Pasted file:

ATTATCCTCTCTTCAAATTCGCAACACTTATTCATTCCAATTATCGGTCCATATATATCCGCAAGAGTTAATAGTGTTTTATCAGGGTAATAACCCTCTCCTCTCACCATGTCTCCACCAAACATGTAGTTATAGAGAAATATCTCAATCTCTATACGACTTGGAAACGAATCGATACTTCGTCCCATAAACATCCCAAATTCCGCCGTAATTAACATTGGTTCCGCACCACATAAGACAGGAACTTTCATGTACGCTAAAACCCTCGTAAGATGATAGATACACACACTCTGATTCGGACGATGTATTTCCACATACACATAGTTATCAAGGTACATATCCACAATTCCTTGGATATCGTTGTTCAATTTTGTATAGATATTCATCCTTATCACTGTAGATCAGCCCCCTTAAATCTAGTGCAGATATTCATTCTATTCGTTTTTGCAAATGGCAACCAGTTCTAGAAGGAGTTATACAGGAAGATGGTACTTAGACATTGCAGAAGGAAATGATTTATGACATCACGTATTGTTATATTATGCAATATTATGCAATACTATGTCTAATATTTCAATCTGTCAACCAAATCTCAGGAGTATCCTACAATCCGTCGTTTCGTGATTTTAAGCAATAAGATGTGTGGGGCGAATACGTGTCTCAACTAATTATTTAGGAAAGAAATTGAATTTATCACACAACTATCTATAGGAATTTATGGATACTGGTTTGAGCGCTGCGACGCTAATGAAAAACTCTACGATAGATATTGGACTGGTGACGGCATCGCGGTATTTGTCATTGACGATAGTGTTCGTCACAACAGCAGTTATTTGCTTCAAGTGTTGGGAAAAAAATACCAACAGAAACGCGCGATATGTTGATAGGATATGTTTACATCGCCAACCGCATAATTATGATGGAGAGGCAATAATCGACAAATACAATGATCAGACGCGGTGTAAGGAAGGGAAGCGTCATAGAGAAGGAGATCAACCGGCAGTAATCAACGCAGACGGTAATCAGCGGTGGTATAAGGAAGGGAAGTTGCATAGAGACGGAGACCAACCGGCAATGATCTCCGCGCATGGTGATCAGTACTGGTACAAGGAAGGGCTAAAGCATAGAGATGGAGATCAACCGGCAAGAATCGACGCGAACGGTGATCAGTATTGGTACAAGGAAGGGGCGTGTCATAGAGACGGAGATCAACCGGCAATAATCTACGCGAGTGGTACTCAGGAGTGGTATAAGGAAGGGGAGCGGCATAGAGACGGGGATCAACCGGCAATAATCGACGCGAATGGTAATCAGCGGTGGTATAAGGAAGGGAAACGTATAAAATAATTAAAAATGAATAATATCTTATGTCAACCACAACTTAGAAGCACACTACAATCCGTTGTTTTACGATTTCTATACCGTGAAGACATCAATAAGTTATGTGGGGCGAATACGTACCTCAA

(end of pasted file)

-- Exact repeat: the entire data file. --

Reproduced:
ATTATCCTCTCTTCAAATTCGCAACACTTATTCATTCCAATTATCGGTCCATATATATCCGCAAGAGTTAATAGTGTTTTATCAGGGTAATAACCCTCTCCTCTCACCATGTCTCCACCAAACATGTAGTTATAGAGAAATATCTCAATCTCTATACGACTTGGAAACGAATCGATACTTCGTCCCATAAACATCCCAAATTCCGCCGTAATTAACATTGGTTCCGCACCACATAAGACAGGAACTTTCATGTACGCTAAAACCCTCGTAAGATGATAGATACACACACTCTGATTCGGACGATGTATTTCCACATACACATAGTTATCAAGGTACATATCCACAATTCCTTGGATATCGTTGTTCAATTTTGTATAGATATTCATCCTTATCACTGTAGATCAGCCCCCTTAAATCTAGTGCAGATATTCATTCTATTCGTTTTTGCAAATGGCAACCAGTTCTAGAAGGAGTTATACAGGAAGATGGTACTTAGACATTGCAGAAGGAAATGATTTATGACATCACGTATTGTTATATTATGCAATATTATGCAATACTATGTCTAATATTTCAATCTGTCAACCAAATCTCAGGAGTATCCTACAATCCGTCGTTTCGTGATTTTAAGCAATAAGATGTGTGGGGCGAATACGTGTCTCAACTAATTATTTAGGAAAGAAATTGAATTTATCACACAACTATCTATAGGAATTTATGGATACTGGTTTGAGCGCTGCGACGCTAATGAAAAACTCTACGATAGATATTGGACTGGTGACGGCATCGCGGTATTTGTCATTGACGATAGTGTTCGTCACAACAGCAGTTATTTGCTTCAAGTGTTGGGAAAAAAATACCAACAGAAACGCGCGATATGTTGATAGGATATGTTTACATCGCCAACCGCATAATTATGATGGAGAGGCAATAATCGACAAATACAATGATCAGACGCGGTGTAAGGAAGGGAAGCGTCATAGAGAAGGAGATCAACCGGCAGTAATCAACGCAGACGGTAATCAGCGGTGGTATAAGGAAGGGAAGTTGCATAGAGACGGAGACCAACCGGCAATGATCTCCGCGCATGGTGATCAGTACTGGTACAAGGAAGGGCTAAAGCATAGAGATGGAGATCAACCGGCAAGAATCGACGCGAACGGTGATCAGTATTGGTACAAGGAAGGGGCGTGTCATAGAGACGGAGATCAACCGGCAATAATCTACGCGAGTGGTACTCAGGAGTGGTATAAGGAAGGGGAGCGGCATAGAGACGGGGATCAACCGGCAATAATCGACGCGAATGGTAATCAGCGGTGGTATAAGGAAGGGAAACGTATAAAATAATTAAAAATGAATAATATCTTATGTCAACCACAACTTAGAAGCACACTACAATCCGTTGTTTTACGATTTCTATACCGTGAAGACATCAATAAGTTATGTGGGGCGAATACGTACCTCAA